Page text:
I call all my fellow prisoners to arm yourselves: not with knives or guns, but with educational resources - knowledge. With these weapons we can defeat the powers of imperialism and capitalism! I salute all of my fellow comrades who are fighting the pigs on a consistent basis. I am right here on the battlefield with you. The pigs censored my first study assignment from MIM(Prisons), but I will not give up! My motto is and always will be resist, resist, resist! I want to thank MIM(Prisons) for giving me ground to stand on in this political battle we are fighting. I look forward to receiving more from MIM(Prisons).


MIM(Prisons) responds: We agree with this comrade that knowledge is a very powerful weapon in our advance toward communism, and it is essential to a successful movement against all oppression. However knowledge alone is not going to enable us to defeat the powers of imperialism and capitalism. When we are strong enough and the conditions are right, we will be forced to pick up knives and guns in order to assert power over the oppressors — they won't have it any other way.

We distribute a Censorship Pack, which has basic information on how to fight censorship of political materials. The mailroom staff in this anecdote is acting in complete violation of established caselaw on the issue of censorship in prisons. Below is an excerpt from the Censorship Pack, citing relevant caselaw.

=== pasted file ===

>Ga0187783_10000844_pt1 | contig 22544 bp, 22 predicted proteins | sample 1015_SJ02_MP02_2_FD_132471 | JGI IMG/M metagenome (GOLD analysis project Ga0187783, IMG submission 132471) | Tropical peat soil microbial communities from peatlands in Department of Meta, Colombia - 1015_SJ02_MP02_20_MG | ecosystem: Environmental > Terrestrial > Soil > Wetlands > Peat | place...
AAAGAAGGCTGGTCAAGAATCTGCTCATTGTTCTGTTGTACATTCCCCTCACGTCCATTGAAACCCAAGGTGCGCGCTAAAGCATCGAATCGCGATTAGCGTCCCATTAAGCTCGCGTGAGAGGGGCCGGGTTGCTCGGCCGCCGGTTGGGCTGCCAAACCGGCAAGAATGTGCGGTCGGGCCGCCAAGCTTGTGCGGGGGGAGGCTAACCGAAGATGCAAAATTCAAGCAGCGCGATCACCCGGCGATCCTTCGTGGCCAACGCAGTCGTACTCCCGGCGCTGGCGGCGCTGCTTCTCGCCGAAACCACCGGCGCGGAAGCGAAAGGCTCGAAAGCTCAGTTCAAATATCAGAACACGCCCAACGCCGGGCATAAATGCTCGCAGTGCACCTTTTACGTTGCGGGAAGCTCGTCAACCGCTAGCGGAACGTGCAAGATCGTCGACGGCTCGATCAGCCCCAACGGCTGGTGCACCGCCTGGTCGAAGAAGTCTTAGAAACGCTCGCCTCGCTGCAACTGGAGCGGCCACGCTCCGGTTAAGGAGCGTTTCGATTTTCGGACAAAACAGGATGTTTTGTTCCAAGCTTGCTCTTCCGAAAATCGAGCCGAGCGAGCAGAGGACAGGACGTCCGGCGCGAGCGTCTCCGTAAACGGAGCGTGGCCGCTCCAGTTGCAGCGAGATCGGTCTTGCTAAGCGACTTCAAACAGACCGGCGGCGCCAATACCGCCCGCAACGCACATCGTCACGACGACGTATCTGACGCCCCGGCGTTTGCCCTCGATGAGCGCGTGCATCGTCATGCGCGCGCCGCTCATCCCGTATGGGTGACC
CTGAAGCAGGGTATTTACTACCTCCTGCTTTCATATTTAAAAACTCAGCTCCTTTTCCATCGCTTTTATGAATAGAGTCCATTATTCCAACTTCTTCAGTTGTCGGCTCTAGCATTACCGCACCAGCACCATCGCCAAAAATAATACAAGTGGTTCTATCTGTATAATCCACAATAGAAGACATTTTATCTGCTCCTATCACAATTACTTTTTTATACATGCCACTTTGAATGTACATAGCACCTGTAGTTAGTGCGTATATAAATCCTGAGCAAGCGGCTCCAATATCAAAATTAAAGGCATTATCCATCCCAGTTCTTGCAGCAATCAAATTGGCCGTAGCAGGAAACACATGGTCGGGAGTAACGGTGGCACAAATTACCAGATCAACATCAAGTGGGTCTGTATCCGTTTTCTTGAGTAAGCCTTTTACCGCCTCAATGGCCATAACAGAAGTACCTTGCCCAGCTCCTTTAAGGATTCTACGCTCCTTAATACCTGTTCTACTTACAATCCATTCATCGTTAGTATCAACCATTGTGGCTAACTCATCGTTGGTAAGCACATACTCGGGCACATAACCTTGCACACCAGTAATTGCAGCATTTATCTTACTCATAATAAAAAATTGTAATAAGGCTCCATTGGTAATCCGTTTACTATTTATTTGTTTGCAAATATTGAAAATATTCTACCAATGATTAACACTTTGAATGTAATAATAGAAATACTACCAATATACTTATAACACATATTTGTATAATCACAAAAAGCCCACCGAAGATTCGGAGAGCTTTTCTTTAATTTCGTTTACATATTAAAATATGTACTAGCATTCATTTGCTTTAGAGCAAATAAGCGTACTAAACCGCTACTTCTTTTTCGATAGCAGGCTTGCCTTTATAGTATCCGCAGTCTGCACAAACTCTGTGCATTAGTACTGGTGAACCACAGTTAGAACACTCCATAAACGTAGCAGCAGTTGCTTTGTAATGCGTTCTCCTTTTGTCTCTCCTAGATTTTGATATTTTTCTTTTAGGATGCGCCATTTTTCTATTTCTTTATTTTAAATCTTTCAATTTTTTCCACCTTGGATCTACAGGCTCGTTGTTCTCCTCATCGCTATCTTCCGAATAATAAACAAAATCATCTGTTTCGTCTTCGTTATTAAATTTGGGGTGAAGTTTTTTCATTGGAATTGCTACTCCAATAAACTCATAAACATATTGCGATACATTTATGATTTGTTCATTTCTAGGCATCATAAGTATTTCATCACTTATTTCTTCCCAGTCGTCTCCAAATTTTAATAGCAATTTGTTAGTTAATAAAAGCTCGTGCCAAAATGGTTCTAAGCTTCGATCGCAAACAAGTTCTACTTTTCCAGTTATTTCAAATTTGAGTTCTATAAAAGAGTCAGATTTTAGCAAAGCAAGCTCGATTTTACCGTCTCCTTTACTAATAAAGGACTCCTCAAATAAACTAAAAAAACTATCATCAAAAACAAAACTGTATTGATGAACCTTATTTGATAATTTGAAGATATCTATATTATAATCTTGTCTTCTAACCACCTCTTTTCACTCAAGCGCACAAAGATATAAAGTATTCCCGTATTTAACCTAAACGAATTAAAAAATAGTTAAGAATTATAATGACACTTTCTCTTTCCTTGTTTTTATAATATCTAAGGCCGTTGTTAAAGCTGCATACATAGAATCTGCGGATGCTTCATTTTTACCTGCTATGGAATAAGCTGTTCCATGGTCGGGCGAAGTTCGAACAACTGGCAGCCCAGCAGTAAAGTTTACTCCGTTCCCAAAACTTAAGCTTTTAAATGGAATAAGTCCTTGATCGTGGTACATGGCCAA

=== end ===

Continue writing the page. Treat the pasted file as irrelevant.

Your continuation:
"The decision to censor or withhold delivery of a particular letter must be accompanied by minimum procedural safeguards against arbitrariness or error." Procunier v. Martinez, 416 U.S.396. 94 S.Ct 1800
"Wardens may not reject a publication 'solely because its content is religious, philosophical, political, social[,] sexual, or . . . unpopular or repugnant,' or establish an excluded list of publications, but must review each issue of a subscription separately." Thornburgh v. Abbott, 490 U.S. 401
"When a prison regulation restricts a prisoner’s First Amendment right to free speech, it is valid only if it is reasonably related to legitimate penological interests." Lindell v. Frank, 377 F.3d 655, 657 (7th Cir. 2004), citing Turner v. Safely, 482 U.S. 78, 89 (1987).